and early diagnosis of asbestos-related disease . . . as well as providing
important data on the nature and extent of asbestos-related disease.''
There is no evidence that the Navy's program was ever carried out.
In 1978, the Navy admitted that it had violated its own ban on asbestos
use in new ship construction. At least 41 ships containing asbestos insulation
had been completed after 1973, when the ban went into effect, the service
said. Seven were based in Norfolk: the carriers Nimitz and Eisenhower,
amphibious ship Saipan and destroyers Spruance, Peterson, Arthur W. Radford
A Navy spokesman, Lt. James Bullock, said at the time that the Navy had
not ordered elimination of all asbestos because of cost concerns.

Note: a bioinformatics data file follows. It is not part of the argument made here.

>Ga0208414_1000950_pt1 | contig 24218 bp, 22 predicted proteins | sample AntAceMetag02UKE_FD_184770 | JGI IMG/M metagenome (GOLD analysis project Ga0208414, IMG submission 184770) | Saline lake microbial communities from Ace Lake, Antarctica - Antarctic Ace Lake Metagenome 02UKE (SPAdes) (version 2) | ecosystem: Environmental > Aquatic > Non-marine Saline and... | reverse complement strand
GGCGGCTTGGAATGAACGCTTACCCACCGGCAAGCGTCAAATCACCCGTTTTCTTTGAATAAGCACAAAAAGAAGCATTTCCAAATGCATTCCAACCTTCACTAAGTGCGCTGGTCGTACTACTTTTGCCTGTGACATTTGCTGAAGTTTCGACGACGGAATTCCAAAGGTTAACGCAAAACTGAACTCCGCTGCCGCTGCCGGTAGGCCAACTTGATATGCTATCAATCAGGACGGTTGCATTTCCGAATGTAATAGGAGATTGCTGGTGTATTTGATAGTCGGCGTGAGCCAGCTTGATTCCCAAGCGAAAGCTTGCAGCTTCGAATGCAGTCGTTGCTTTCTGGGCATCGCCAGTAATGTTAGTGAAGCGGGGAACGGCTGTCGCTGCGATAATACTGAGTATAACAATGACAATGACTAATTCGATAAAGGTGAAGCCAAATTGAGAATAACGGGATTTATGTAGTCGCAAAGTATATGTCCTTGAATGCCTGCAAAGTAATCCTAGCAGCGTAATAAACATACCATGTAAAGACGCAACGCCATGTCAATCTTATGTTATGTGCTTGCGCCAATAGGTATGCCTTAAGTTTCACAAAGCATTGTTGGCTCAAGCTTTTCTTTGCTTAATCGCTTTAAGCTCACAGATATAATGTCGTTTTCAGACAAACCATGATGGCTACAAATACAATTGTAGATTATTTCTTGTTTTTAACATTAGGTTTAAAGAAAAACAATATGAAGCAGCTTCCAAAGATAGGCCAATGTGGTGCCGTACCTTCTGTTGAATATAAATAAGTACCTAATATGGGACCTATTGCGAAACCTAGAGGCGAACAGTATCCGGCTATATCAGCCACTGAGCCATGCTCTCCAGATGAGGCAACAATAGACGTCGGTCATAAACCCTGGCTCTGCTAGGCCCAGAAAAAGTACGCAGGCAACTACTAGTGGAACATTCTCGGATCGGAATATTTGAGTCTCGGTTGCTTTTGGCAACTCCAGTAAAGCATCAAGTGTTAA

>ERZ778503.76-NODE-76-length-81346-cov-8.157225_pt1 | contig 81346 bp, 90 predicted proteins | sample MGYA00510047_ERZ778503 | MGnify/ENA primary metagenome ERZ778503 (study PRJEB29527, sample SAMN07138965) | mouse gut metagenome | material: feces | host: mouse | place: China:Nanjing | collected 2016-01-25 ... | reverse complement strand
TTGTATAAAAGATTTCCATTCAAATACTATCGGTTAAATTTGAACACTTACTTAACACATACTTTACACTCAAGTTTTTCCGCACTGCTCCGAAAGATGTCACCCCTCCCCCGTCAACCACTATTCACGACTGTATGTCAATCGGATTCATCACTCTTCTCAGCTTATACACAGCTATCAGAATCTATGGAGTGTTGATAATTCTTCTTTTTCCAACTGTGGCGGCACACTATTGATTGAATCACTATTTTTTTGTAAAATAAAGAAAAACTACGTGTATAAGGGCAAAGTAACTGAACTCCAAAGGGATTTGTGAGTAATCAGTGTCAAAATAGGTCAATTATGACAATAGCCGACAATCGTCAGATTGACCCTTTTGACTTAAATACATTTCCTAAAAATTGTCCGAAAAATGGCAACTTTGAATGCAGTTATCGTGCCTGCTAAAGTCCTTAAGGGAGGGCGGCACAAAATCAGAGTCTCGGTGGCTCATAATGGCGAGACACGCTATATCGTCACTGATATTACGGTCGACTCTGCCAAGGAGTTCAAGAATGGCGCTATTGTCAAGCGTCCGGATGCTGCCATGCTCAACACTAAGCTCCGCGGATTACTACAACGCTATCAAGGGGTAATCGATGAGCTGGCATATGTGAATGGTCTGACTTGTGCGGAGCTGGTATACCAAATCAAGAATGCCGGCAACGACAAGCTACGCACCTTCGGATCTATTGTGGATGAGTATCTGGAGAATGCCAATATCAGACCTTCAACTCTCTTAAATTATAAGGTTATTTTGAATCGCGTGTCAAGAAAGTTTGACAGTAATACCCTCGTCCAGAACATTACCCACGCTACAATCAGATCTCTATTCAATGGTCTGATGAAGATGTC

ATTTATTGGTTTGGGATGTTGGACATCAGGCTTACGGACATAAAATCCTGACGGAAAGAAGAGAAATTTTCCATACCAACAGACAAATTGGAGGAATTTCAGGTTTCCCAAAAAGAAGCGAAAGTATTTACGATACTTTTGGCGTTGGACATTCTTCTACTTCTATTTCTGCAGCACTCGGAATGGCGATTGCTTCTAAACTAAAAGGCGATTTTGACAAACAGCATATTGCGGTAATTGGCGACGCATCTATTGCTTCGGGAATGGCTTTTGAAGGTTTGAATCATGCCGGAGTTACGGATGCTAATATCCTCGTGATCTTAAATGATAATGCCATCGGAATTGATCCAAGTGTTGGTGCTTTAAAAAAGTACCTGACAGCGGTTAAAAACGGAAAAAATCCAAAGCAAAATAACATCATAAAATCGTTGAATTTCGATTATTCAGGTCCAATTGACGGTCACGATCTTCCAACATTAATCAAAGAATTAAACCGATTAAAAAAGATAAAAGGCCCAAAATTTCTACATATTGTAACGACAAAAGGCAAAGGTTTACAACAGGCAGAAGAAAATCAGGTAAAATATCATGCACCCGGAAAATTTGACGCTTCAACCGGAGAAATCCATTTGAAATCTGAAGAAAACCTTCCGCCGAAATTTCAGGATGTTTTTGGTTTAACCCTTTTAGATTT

``There is no hazard when asbestos is in place,'' only when it is being
installed or removed and asbestos dust gets in the air, Bullock said.
By 1978, the Norfolk Naval Shipyard and others had finally stopped using
asbestos-laden insulation. The process of removing those products had
begun. Shipyard officials returned unopened containers of insulation to
manufacturers, and opened packages of insulation were soaked with water
to deter dust release and taken to a designated landfill for burial. The
employees who performed those duties wore special full-body suits and
Workers clad in similar protective gear began the final phase in the
cycle of labor for the men and women in the dusty trades: asbestos abatement.
The years of corporate deceit bred by greed, and of government inaction
bred by denial, had ended. Only now would the magnitude of the tragedy
they had wrought become apparent.